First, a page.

C:/>scalac Test.scala C:/>scala Test 10 12 14 16 18 10 11 12 13 14 15 16 17 18 19 C:/>

## Scala Arrays Methods:

Following are the important methods, which you can use while playing with array. As shown above, you would have to import **Array._** package before using any of the mentioned methods. For a complete list of methods available, please check official documentation of Scala.

SN | Methods with Description |
---|---|

1 | def apply( x: T, xs: T* ): Array[T]Creates an array of T objects, where T can be Unit, Double, Float, Long, Int, Char, Short, Byte, Boolean. |

2 | def concat[T]( xss: Array[T]* ): Array[T]Concatenates all arrays into a single array. |

3 | def copy( src: AnyRef, srcPos: Int, dest: AnyRef, destPos: Int, length: Int ): UnitCopy one array to another. Equivalent to Java's System.arraycopy(src, srcPos, dest, destPos, length). |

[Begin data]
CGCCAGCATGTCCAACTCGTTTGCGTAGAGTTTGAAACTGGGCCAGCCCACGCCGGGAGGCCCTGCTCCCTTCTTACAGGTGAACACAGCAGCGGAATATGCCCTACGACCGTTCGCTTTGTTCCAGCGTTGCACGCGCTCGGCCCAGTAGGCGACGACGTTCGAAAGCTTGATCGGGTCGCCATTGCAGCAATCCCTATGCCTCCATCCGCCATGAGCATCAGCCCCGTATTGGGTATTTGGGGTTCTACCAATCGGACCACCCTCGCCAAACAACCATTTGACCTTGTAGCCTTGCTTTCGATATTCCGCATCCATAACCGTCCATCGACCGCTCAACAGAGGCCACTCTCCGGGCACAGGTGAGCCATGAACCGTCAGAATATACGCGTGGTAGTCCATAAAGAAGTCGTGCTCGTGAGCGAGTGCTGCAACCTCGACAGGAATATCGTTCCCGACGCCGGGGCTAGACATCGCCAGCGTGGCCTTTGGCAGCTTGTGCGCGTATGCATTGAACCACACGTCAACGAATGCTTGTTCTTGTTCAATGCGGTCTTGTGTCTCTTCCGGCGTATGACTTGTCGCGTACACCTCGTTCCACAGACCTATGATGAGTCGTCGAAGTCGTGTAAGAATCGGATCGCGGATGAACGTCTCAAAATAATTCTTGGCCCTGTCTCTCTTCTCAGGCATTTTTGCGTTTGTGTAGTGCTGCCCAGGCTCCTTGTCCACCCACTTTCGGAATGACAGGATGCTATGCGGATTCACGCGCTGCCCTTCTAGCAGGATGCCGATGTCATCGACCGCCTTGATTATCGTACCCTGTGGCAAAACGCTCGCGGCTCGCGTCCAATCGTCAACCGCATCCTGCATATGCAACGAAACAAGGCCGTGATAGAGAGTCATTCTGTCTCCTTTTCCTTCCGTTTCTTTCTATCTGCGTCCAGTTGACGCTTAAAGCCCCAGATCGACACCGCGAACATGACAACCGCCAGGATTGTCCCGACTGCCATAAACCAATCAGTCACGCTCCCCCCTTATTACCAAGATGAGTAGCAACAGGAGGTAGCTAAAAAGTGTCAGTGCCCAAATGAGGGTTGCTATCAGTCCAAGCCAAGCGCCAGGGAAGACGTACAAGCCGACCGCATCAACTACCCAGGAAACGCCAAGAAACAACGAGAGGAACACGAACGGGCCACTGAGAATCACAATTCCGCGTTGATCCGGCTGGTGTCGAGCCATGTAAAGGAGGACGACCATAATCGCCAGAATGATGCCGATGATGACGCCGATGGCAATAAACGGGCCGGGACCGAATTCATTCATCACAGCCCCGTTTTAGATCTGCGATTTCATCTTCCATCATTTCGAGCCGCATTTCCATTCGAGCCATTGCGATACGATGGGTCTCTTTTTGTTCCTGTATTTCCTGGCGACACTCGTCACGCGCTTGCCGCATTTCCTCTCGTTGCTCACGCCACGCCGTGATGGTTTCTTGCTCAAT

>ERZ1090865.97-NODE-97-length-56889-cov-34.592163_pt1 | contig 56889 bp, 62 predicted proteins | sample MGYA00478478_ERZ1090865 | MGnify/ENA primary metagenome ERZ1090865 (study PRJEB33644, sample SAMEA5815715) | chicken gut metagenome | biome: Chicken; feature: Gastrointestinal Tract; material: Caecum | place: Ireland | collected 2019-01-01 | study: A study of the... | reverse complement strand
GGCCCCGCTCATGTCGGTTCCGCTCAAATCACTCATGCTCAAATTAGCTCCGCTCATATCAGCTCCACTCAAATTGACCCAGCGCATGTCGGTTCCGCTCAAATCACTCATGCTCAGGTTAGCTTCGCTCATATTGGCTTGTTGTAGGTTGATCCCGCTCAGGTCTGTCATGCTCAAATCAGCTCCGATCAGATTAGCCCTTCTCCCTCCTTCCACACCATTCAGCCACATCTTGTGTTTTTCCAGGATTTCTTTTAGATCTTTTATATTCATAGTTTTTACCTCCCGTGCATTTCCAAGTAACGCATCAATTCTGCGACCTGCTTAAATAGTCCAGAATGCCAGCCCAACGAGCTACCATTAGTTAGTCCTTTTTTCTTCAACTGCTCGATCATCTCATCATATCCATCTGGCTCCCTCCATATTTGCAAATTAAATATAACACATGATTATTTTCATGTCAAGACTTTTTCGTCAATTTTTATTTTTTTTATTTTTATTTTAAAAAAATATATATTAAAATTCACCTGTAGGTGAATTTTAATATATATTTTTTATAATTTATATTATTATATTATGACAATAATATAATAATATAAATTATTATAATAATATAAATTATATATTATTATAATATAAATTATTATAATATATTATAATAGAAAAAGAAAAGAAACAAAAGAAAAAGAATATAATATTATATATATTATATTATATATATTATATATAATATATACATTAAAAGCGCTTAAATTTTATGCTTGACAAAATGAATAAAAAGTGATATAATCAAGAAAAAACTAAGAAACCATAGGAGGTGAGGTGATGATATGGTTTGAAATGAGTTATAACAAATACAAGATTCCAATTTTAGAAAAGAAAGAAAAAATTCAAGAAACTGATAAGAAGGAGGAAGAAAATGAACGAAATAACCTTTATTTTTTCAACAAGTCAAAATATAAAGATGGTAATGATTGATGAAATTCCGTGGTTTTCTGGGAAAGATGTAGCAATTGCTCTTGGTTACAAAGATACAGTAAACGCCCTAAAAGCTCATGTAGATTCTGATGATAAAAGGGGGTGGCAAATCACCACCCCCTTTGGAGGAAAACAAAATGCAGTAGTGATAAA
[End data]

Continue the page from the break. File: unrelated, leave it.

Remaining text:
4 | def empty[T]: Array[T]Returns an array of length 0 |

5 | def iterate[T]( start: T, len: Int )( f: (T) => T ): Array[T]Returns an array containing repeated applications of a function to a start value. |

6 | def fill[T]( n: Int )(elem: => T): Array[T]Returns an array that contains the results of some element computation a number of times. |

7 | def fill[T]( n1: Int, n2: Int )( elem: => T ): Array[Array[T]]Returns a two-dimensional array that contains the results of some element computation a number of times. |

8 | def iterate[T]( start: T, len: Int)( f: (T) => T ): Array[T]Returns an array containing repeated applications of a function to a start value. |

9 | def ofDim[T]( n1: Int ): Array[T]Creates array with given dimensions. |

10 | def ofDim[T]( n1: Int, n2: Int ): Array[Array[T]]Creates a 2-dimensional array |

11 | def ofDim[T]( n1: Int, n2: Int, n3: Int ): Array[Array[Array[T]]]Creates a 3-dimensional array |

12 | def range( start: Int, end: Int, step: Int ): Array[Int]Returns an array containing equally spaced values in some integer interval. |

13 | def range( start: Int, end: Int ): Array[Int]Returns an array containing a sequence of increasing integers in a range. |

14 | def tabulate[T]( n: Int )(f: (Int)=> T): Array[T]Returns an array containing values of a given function over a range of integer values starting from 0. |

15 | def tabulate[T]( n1: Int, n2: Int )( f: (Int, Int ) => T): Array[Array[T]]Returns a two-dimensional array containing values of a given function over ranges of integer values starting from 0. |